U.S. Air Force engineers successfully completed verification and validation of new Pratt & Whitney TF33 engine components at the Arnold Engineering Development Complex in Tennessee. These components—a newly redesigned inlet case and turbine exhaust case—are part of a package of upgrades developed to keep the nearly 65-year-old Boeing B-52 bomber in service into 2040 and beyond.
The accelerated mission testing simulated approximately one-half of an overhaul cycle of testing on the engine, running approximately 690 sea-level operating hours to test the structural integrity and durability of the new inlet and exhaust cases. Multiple performance calibrations were completed to determine if there were any new performance standards that stemmed from the redesigned components.
The test was requested by the TF33 Systems Program Office of the Air Force Life Cycle Management Center Propulsion Directorate (AFLCMC/LPS) at Tinker Air Force Base.
Dropping fuel prices and costly plans to re-engine the B-52H led P&W to develop upgrades that would reduce the cost of maintaining TF33 engines, which celebrated a 55th flight anniversary in March 2016. The new inlet case and turbine exhaust case preclude developing and replacing engine nacelles for the 76 B-52H aircraft still in service.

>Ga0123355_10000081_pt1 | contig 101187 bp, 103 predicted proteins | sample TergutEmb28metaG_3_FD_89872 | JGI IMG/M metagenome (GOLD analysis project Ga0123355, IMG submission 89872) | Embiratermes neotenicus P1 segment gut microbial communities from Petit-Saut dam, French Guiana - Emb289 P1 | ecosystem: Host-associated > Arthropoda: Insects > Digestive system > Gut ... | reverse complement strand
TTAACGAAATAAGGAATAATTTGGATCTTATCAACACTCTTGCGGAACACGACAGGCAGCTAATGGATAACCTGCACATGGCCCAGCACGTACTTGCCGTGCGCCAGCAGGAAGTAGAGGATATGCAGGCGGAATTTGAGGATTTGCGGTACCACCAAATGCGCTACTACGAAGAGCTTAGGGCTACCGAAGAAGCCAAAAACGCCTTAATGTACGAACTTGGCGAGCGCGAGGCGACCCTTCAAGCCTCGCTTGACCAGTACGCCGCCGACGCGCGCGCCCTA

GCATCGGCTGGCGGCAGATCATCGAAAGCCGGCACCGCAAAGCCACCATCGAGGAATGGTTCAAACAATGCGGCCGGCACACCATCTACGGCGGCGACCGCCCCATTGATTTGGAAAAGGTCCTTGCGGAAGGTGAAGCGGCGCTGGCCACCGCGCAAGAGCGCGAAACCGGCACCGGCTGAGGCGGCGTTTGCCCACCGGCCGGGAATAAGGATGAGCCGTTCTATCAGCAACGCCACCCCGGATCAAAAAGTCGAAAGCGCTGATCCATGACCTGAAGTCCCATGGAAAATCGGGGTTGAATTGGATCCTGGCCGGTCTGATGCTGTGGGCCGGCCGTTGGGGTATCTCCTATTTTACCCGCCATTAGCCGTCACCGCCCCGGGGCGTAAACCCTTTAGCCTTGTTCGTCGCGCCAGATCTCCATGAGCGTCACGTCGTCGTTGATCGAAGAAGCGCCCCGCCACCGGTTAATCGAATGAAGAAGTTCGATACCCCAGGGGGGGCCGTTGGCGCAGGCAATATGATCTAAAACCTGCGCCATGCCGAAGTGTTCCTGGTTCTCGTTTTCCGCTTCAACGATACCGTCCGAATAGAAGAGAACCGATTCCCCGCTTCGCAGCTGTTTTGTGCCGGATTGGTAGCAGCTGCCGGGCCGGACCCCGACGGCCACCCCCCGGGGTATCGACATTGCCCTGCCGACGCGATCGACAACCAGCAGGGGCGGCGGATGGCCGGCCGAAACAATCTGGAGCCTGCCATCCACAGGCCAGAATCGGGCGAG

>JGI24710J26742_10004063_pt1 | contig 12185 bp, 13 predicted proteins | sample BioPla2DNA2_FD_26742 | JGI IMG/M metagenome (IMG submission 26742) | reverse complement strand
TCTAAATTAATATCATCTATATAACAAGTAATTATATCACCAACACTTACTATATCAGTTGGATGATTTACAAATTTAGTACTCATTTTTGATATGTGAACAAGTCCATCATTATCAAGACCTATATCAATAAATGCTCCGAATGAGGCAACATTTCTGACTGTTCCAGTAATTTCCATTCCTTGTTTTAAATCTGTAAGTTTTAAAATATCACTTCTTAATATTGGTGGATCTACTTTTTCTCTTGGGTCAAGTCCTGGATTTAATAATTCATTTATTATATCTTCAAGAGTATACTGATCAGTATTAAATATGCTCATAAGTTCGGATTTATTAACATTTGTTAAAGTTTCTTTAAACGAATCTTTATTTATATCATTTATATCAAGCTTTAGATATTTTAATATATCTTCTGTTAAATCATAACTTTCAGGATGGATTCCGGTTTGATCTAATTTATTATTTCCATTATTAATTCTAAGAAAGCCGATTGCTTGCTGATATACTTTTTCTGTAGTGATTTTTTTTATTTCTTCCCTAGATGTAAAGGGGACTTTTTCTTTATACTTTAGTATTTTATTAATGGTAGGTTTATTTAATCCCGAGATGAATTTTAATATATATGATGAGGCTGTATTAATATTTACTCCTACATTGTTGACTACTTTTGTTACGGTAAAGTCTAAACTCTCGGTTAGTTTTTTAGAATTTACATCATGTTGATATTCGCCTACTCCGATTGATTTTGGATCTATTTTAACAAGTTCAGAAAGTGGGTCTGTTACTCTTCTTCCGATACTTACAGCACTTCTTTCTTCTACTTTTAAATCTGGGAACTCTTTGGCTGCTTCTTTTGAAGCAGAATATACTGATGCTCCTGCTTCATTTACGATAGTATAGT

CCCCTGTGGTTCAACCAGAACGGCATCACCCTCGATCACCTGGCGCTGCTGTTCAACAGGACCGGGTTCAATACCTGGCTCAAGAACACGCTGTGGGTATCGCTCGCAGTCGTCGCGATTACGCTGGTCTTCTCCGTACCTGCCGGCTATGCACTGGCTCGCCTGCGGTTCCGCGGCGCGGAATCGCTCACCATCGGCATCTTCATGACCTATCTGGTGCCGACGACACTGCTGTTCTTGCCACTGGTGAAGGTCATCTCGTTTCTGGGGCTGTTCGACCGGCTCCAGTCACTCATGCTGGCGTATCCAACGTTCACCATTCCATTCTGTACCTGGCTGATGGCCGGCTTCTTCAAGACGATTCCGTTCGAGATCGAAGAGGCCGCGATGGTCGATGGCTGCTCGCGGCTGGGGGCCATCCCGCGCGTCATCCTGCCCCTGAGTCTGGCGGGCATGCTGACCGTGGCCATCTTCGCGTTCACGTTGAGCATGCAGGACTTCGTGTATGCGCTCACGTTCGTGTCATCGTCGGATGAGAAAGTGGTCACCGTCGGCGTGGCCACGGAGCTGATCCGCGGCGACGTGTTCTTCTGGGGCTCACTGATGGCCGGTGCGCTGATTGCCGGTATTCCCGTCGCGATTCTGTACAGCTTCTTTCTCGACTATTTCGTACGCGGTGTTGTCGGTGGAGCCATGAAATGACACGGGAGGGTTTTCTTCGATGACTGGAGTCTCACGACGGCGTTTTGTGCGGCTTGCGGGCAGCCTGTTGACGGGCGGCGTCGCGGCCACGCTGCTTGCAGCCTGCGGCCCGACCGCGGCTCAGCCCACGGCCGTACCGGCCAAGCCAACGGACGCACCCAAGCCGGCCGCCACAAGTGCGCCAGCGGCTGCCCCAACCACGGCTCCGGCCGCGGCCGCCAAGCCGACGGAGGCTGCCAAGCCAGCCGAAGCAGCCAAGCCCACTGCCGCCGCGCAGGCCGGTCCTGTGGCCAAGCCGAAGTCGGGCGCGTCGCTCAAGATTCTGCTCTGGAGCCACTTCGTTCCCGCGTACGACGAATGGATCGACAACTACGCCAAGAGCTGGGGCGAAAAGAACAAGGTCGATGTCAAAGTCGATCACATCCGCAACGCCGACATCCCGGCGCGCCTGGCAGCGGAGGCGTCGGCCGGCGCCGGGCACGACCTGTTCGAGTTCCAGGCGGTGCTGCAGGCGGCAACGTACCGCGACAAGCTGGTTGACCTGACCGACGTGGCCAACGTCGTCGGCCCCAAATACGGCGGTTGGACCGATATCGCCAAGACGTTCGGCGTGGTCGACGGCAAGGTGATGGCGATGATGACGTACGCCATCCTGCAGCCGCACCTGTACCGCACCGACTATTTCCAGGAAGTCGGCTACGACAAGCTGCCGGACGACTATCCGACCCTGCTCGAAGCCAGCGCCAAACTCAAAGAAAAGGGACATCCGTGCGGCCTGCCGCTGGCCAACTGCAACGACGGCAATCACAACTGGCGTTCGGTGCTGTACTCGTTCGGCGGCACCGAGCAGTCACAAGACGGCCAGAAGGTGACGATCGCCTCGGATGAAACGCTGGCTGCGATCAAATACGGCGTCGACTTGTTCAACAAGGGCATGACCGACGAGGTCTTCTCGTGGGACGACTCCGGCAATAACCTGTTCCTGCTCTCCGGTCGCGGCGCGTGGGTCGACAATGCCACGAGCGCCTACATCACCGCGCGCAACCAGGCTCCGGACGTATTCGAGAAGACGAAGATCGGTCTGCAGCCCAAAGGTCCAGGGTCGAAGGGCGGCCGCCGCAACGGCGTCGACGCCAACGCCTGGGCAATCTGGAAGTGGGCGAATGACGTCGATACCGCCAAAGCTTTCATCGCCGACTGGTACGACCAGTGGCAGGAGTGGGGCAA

James Burt, TF33 equipment specialist with the AFLCMC/LPS, commented that working with AEDC on the TF33 accelerated mission testing proved to be an “outstanding experience.”
“We have had no engine issues and all test cell issues were worked and resolved very quickly with little to no test down time,” he said. “This has resulted in the smoothest TF33 AMT test to date and allowed the test to complete ahead of schedule.”
Testing was completed early with 55 successful air periods performed in 61 days. The testbed engine was a 17,000-lb thrust variant used aboard the B-52H Stratofortress airframe.
The last TF33 test was conducted in the ETF C-2 test cell in 1995, during which AEDC characterized cold weather starting techniques between JP4 and JP8 jet fuel.